Although its physical integration into the wider local public transport network might be questionable, one thing which is unarguable is that Crossrail Place successfully represents a new landmark building for Crossrail at Canary Wharf, a highly visible and dramatic intervention in the built environment. That’s no mean feat amongst the modern architecture of Canary Wharf. It achieves this not through height, as most of Canary Wharf’s new developments do, but through length.
Approaching some 300m long, Crossrail Place is enormous; so long that it spans a local road, which runs right through the heart of the building towards the eastern end. I’m not sure I’ve ever come across anything quite like it. Crossrail Place’s size is the surface expression of the railway station which for now remains hidden below. Crossrail’s trains and platforms are on a completely different scale from those on the London Underground, and the platforms at Canary Wharf are 240m long.
The surface building has five storeys and contains an array of shops, restaurants and a cinema, making it a destination in its own right, as well as serving Crossrail passengers. Its most obvious visual characteristic is its roof, which extends downwards and wraps the sides of the building. Between spruce timber beams, the roof is filled in with triangular panels of inflated ETFE membrane. At each end, the roof extends outwards, like the prow of a ship. Long-term readers will find the overall shape of Crossrail Place familiar; it is strongly influenced by Foster+Partners’ 2013 Kai Tak Cruise Terminal in Hong Kong, also located at a dock, but a bigger one designed to serve cruise ships even longer than Crossrail trains. Crossrail Place’s impressive 240m length would be dwarfed by Kai Tak Cruise Terminal’s if they were placed next to each other; the latter is some 850m long.
Like Kai Tak Terminal, Crossrail Place has a roof garden, running almost the full length of the building, designed by landscape architects Gillespies. It is partially sheltered by the roof, with some sections protected by the triangular ETFE panels, but left open towards the middle to allow in light and rain for the plants, and again at both ends so that visitors can enjoy the views.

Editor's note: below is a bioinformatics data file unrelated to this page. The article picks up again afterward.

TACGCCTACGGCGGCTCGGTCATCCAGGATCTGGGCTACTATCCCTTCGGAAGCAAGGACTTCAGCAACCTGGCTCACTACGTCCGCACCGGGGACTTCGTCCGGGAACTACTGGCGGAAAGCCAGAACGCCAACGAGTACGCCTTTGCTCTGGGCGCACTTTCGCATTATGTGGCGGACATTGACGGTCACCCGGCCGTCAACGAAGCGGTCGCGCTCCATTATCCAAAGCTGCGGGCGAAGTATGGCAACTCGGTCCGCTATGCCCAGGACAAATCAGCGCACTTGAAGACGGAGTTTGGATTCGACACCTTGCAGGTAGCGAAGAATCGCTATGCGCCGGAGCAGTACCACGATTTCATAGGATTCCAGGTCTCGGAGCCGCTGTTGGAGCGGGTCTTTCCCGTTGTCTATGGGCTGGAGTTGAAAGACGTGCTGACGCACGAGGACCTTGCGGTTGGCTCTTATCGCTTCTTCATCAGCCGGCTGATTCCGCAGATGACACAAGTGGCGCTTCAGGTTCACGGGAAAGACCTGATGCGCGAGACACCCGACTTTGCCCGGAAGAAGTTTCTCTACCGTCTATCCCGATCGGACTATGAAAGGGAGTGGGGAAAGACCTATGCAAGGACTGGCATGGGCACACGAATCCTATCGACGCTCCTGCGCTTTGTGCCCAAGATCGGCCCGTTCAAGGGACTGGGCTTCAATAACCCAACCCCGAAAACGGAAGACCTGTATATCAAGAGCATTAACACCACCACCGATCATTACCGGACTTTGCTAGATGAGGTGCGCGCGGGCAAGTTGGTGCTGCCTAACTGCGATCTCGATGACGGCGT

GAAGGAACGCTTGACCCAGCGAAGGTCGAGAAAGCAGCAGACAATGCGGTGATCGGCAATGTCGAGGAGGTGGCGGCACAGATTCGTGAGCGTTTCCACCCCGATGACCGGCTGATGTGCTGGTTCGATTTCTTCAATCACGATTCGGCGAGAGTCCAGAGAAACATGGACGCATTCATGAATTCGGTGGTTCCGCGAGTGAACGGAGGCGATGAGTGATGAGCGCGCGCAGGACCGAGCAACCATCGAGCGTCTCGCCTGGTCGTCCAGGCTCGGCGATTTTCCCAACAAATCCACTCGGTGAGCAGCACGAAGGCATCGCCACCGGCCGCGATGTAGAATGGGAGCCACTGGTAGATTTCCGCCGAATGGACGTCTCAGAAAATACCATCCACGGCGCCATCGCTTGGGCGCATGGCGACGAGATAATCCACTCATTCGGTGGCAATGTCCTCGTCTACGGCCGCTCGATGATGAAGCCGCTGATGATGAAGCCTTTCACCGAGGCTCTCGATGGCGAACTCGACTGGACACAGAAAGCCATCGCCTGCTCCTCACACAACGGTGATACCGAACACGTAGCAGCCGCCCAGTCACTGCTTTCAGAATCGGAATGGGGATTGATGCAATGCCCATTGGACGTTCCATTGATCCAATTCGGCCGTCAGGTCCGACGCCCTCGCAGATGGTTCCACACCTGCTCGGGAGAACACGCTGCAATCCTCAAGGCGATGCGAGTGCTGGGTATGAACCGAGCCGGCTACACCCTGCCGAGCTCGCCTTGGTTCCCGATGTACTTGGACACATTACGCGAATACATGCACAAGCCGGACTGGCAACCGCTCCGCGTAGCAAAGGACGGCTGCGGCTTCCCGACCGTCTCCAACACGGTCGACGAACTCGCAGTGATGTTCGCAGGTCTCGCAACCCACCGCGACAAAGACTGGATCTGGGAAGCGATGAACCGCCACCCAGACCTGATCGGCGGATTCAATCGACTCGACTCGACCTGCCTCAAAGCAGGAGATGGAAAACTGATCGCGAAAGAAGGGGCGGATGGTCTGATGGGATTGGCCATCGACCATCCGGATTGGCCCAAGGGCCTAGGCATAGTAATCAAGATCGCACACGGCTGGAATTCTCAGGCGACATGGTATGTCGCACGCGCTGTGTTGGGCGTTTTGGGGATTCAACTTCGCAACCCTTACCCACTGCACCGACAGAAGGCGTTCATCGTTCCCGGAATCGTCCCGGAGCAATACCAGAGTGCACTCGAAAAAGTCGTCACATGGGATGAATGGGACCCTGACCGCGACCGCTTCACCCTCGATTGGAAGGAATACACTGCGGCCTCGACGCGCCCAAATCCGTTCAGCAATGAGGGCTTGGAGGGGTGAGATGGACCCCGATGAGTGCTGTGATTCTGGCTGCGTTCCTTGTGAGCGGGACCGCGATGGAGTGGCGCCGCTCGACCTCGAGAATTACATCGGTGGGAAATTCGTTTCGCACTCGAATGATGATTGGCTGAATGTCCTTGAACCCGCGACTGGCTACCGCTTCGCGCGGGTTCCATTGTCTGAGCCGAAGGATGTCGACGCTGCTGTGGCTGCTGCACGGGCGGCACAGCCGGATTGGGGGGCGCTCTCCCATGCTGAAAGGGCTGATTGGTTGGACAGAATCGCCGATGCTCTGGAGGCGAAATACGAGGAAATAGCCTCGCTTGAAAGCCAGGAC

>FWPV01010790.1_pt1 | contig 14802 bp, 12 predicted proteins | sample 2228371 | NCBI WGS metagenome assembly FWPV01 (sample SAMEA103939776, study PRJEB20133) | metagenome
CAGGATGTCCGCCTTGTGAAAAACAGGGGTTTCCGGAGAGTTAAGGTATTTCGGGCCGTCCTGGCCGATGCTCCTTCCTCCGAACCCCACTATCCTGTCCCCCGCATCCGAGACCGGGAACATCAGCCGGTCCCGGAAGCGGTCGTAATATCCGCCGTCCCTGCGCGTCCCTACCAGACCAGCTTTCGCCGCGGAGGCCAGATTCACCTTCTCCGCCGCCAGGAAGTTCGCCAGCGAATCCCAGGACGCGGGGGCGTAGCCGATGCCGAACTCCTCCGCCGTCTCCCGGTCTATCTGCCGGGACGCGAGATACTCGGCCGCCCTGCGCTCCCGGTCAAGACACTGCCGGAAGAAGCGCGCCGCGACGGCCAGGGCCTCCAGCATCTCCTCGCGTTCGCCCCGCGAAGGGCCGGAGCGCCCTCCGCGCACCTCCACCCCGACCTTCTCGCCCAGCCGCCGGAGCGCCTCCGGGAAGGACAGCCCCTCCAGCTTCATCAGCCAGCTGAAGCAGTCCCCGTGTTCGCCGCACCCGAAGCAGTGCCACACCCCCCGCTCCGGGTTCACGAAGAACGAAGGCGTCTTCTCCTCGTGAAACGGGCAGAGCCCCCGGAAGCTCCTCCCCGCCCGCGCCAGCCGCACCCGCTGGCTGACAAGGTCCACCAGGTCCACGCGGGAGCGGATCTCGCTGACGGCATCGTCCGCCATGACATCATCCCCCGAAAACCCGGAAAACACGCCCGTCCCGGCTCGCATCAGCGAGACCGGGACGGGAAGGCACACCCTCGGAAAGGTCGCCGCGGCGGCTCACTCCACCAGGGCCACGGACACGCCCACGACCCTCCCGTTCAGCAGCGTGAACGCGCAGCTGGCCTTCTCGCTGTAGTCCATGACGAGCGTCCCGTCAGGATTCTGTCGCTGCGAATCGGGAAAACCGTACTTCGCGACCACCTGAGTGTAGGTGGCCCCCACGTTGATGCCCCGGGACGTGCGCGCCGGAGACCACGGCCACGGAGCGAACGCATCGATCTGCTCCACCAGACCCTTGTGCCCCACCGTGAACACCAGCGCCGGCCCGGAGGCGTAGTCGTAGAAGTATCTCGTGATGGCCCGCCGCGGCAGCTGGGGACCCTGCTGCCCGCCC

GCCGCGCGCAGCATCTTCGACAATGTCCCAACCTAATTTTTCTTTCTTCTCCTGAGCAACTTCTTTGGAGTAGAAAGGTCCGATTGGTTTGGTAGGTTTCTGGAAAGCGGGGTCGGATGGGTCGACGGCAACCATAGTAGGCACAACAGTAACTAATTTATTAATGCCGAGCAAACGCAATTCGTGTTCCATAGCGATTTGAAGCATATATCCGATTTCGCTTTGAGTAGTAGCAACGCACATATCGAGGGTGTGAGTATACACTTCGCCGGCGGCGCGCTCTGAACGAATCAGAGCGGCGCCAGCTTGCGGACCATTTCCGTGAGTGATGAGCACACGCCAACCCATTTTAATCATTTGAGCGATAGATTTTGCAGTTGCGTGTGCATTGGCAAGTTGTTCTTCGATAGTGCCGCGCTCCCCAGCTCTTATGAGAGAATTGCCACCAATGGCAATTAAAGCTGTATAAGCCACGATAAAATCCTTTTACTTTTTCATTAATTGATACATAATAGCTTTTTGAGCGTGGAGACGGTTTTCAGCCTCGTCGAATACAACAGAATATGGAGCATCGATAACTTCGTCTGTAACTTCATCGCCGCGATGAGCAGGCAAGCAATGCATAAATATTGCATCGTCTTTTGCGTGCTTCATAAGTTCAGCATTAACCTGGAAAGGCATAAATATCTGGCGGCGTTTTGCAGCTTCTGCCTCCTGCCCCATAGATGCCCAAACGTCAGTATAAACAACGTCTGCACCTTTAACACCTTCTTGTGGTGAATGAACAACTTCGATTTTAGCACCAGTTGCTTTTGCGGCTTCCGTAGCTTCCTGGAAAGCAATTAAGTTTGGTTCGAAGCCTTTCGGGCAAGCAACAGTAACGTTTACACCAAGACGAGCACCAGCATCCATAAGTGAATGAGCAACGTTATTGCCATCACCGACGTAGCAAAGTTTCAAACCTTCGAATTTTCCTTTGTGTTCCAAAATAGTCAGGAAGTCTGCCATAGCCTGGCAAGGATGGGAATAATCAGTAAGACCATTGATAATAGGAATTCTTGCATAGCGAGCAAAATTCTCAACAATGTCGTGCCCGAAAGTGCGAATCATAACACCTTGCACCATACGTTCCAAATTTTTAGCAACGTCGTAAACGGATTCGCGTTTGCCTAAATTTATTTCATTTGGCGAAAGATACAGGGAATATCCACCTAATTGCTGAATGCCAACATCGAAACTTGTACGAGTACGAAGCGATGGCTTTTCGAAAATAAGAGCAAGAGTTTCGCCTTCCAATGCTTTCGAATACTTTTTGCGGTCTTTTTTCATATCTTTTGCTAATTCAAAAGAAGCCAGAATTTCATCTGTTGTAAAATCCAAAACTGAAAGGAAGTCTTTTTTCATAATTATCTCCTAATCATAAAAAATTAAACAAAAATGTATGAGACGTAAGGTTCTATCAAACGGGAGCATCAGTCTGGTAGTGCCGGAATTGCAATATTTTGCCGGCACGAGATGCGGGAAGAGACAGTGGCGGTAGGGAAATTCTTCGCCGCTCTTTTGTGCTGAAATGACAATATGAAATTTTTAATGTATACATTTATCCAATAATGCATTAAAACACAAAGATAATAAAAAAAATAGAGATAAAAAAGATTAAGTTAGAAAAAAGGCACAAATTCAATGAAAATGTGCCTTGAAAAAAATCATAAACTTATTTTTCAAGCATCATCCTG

Impressive in the daytime, at night and at dusk, when I visited, it is quite magical. This is no meanly-designed square of lawn passing itself off as a park to get planning permission for a major development. This garden is thoroughly-considered with an impressive planting scheme, where trees from east and west are planted at the east and west ends of the park, as appropriate. Paths wind through the trees and shrubs, and benches are dotted here and there to allow for visitors to take in their surroundings. A sensitive lighting scheme addresses personal security concerns but doesn’t simply flood the garden with flat light from lighting columns. The rest of the building also looks splendid at night, reflected in the dark waters surrounding it. Illuminated sculptures along the south side of the station add visual interest.
It is in the park that the architecture and engineering of the roof can be best admired. Although the roof curves around the building, all but four of the timber beams from which the lattice is constructed are straight. The curved roof is creating by steel ‘nodes’ into which the timber beams fit at various angles.